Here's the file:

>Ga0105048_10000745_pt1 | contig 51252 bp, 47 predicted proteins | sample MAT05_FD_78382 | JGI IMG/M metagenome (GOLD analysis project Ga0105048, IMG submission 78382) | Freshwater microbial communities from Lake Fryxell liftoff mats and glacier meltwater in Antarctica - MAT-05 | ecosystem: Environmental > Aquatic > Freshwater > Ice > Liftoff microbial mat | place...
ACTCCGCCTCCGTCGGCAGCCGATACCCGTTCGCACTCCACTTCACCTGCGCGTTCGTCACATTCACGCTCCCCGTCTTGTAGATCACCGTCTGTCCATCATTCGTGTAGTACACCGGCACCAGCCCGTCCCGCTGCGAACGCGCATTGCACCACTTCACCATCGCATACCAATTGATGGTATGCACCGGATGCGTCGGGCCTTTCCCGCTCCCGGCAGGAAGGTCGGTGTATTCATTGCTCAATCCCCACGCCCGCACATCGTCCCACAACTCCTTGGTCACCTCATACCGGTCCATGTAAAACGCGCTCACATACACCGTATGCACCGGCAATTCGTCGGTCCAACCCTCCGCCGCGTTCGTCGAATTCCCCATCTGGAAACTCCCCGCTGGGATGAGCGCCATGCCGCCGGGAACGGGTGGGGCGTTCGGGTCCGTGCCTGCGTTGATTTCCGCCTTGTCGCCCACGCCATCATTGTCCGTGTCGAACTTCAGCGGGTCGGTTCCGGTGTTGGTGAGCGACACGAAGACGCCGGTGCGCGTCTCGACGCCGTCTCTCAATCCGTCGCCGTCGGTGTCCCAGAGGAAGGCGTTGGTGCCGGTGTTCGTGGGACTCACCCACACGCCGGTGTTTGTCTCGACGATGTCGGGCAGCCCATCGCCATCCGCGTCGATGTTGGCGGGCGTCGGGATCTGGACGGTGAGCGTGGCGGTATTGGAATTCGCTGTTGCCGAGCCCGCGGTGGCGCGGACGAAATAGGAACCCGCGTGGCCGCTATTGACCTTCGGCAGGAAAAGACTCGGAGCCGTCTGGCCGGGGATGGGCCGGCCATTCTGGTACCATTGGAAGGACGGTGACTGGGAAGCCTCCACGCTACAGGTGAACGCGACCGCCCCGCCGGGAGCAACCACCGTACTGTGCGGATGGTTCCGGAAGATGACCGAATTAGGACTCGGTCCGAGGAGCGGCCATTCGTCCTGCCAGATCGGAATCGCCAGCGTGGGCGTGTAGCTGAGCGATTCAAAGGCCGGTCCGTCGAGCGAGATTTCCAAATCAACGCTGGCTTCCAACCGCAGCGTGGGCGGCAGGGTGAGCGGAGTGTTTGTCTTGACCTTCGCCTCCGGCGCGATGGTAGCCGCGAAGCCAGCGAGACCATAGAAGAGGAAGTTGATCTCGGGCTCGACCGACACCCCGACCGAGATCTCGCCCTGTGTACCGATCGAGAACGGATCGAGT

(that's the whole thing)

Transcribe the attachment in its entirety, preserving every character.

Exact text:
>Ga0105048_10000745_pt1 | contig 51252 bp, 47 predicted proteins | sample MAT05_FD_78382 | JGI IMG/M metagenome (GOLD analysis project Ga0105048, IMG submission 78382) | Freshwater microbial communities from Lake Fryxell liftoff mats and glacier meltwater in Antarctica - MAT-05 | ecosystem: Environmental > Aquatic > Freshwater > Ice > Liftoff microbial mat | place...
ACTCCGCCTCCGTCGGCAGCCGATACCCGTTCGCACTCCACTTCACCTGCGCGTTCGTCACATTCACGCTCCCCGTCTTGTAGATCACCGTCTGTCCATCATTCGTGTAGTACACCGGCACCAGCCCGTCCCGCTGCGAACGCGCATTGCACCACTTCACCATCGCATACCAATTGATGGTATGCACCGGATGCGTCGGGCCTTTCCCGCTCCCGGCAGGAAGGTCGGTGTATTCATTGCTCAATCCCCACGCCCGCACATCGTCCCACAACTCCTTGGTCACCTCATACCGGTCCATGTAAAACGCGCTCACATACACCGTATGCACCGGCAATTCGTCGGTCCAACCCTCCGCCGCGTTCGTCGAATTCCCCATCTGGAAACTCCCCGCTGGGATGAGCGCCATGCCGCCGGGAACGGGTGGGGCGTTCGGGTCCGTGCCTGCGTTGATTTCCGCCTTGTCGCCCACGCCATCATTGTCCGTGTCGAACTTCAGCGGGTCGGTTCCGGTGTTGGTGAGCGACACGAAGACGCCGGTGCGCGTCTCGACGCCGTCTCTCAATCCGTCGCCGTCGGTGTCCCAGAGGAAGGCGTTGGTGCCGGTGTTCGTGGGACTCACCCACACGCCGGTGTTTGTCTCGACGATGTCGGGCAGCCCATCGCCATCCGCGTCGATGTTGGCGGGCGTCGGGATCTGGACGGTGAGCGTGGCGGTATTGGAATTCGCTGTTGCCGAGCCCGCGGTGGCGCGGACGAAATAGGAACCCGCGTGGCCGCTATTGACCTTCGGCAGGAAAAGACTCGGAGCCGTCTGGCCGGGGATGGGCCGGCCATTCTGGTACCATTGGAAGGACGGTGACTGGGAAGCCTCCACGCTACAGGTGAACGCGACCGCCCCGCCGGGAGCAACCACCGTACTGTGCGGATGGTTCCGGAAGATGACCGAATTAGGACTCGGTCCGAGGAGCGGCCATTCGTCCTGCCAGATCGGAATCGCCAGCGTGGGCGTGTAGCTGAGCGATTCAAAGGCCGGTCCGTCGAGCGAGATTTCCAAATCAACGCTGGCTTCCAACCGCAGCGTGGGCGGCAGGGTGAGCGGAGTGTTTGTCTTGACCTTCGCCTCCGGCGCGATGGTAGCCGCGAAGCCAGCGAGACCATAGAAGAGGAAGTTGATCTCGGGCTCGACCGACACCCCGACCGAGATCTCGCCCTGTGTACCGATCGAGAACGGATCGAGT